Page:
Now it is the British who are partial to cucumbers in a sandwich, but I encourage Americans or anyone who hasn't tried them to do so. Properly made, a cucumber sandwich should have thinly-sliced, peeled cucumber covering the entire bread area. This necessitates some trimming or doubling-up of the cucumber slices so that they reach to the corners of the bread. Of course, one must be careful when cutting the sandwich into halves (or quarters) not to displace the cucumber slices, which isn't difficult to avoid with use of a sharp knife in one hand if you hold the bread down with your other hand and avoid cutting off your fingers.
Of course, the sandwich must be fresh. The cucumber must be crisp and not soggy. And it must never be frozen, which is a self-respecting cucumber's worst nightmare. With salmon, tuna, cheese, ham or most anything else, fresh cucumber adds a literally-snappy texture to a sandwich. But don't buy it from Tesco. My sandwich had just a few not-peeled, small cucumber chips mixed in with the salmon. They must have done it this way so they could spread the combined ingredients on to the bread together, and never have to lay the cucumber slices on the bread by hand, let alone into the corners. The paucity of actual cucumber slices meant that cucumber just wasn't there to be bitten into as expected. This is a serious breach of cucumber sandwich protocol. To a cucumber sandwich lover, today was a terrible, horrible, no-good, very bad day.
Now I'm not one to carry things to extremes. Only very rarely is a gripe worth re-telling, and a joke even less so. But the matter of the cucumber sandwich preyed on my mind for a while, in fact until November. At that point, I set about reconstructing the Tesco sandwich in my kitchen, and compared it with a cucumber sandwich of my own making (and I'm by no means a cook). The photos are below.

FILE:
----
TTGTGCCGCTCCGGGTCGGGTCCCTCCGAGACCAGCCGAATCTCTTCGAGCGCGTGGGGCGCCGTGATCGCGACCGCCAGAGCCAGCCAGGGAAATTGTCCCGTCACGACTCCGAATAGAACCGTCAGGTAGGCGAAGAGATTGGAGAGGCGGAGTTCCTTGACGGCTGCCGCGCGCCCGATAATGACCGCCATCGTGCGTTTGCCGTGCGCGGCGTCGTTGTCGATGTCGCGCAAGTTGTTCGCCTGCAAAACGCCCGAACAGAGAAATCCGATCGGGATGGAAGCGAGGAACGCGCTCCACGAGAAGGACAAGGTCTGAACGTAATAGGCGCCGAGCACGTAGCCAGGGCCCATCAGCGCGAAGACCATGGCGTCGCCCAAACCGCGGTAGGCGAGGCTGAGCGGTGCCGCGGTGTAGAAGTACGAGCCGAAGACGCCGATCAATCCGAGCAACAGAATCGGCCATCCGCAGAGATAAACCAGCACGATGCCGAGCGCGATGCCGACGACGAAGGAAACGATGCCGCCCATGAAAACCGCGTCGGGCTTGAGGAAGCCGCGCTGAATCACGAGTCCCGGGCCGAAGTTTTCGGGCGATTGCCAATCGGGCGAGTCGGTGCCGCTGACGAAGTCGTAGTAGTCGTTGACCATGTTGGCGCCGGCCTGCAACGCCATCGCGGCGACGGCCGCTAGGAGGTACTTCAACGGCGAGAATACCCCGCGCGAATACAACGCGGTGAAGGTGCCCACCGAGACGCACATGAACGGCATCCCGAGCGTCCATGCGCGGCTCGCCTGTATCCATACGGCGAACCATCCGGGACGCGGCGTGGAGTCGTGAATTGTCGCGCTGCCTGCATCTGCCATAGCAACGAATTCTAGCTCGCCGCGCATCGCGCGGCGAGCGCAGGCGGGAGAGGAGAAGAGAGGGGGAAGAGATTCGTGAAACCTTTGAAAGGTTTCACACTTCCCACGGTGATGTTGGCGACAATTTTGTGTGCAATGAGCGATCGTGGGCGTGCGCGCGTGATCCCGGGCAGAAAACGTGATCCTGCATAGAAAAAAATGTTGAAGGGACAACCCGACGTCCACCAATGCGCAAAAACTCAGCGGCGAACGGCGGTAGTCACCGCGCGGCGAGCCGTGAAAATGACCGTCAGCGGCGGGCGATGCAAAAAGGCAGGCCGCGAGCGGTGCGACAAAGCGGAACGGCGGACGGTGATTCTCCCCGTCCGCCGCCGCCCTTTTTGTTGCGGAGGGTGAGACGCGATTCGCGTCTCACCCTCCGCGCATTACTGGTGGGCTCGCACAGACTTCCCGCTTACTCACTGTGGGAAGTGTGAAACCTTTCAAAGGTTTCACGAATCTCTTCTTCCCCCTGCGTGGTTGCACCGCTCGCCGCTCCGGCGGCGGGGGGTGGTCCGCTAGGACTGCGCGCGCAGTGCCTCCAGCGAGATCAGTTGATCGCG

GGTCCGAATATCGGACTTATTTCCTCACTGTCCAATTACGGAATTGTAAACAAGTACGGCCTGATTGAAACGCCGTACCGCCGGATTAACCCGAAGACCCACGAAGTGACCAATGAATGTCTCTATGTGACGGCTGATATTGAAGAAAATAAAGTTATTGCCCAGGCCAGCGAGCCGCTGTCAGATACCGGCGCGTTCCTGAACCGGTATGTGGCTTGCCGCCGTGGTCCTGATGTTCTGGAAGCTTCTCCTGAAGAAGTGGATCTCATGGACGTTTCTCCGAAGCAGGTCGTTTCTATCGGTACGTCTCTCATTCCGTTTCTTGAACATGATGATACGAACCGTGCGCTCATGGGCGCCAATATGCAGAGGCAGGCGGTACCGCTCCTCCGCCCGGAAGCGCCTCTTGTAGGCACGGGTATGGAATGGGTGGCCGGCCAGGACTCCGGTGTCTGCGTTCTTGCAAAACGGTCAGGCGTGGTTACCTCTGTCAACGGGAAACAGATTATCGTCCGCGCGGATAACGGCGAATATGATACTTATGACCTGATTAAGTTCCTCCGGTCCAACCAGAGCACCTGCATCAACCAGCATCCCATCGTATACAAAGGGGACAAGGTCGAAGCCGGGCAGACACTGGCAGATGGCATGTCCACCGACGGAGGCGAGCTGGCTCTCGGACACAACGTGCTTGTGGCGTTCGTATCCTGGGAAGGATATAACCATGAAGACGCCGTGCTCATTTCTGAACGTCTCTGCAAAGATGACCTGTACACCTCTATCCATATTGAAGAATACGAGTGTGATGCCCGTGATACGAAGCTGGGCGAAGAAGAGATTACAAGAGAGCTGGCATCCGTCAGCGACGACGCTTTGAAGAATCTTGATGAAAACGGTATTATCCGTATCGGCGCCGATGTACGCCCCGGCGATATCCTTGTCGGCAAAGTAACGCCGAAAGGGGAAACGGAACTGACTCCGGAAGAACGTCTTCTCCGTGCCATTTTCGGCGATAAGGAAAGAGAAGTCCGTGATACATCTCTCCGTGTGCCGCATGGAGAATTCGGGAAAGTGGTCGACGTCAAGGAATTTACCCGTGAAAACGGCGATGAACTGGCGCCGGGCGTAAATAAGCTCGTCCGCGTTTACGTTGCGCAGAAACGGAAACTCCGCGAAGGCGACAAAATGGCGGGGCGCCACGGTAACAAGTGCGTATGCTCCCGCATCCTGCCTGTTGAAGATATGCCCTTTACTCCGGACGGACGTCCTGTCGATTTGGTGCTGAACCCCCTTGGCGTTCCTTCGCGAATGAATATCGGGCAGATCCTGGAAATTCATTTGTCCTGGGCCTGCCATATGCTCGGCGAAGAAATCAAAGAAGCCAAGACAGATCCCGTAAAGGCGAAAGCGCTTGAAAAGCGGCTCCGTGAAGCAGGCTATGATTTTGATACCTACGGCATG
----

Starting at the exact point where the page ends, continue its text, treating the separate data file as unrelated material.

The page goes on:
My downtown-Kendall visit was to buy a toothbrush, some iron rations (sardines, cheese and chocolate), and some fruit, and I indulged in a couple of cans of Strongbow cider as well. But the main reason was to visit the Tourist Information Centre to find accommodation for tomorrow night. Tomorrow, I expect to be in Shap, a town just beyond the top of a mountain pass known for bad weather. I must have shelter there. I booked at the Greyhound Hotel, and hope to do the 17 miles from my Kendal B&B to the Greyhound without a problem, though I have some foreboding. As far as I know, Shap is the only place to find accommodation between Kendal and Penrith, one of the more desolate stretches of road in England. It will be Friday night, sometimes busy with leisure travelers, and I can't afford not to have assured accommodation in this particular desolate area - even if I've risked that in other places.
I am truly in the north of England now, and have been for the last week. The people are said to be more outgoing, and I seem to have an easier time getting a conversation going with strangers. Perhaps the dogs are friendlier too? I am sure that I have been barked at less these last few days.
|A reproduction of the Tesco salmon and cucumber sandwich, and a decent salmon and cucumber sandwich, both prepared later at home|
|Day N29 © 2007 and 2008 Daryl May Day N31|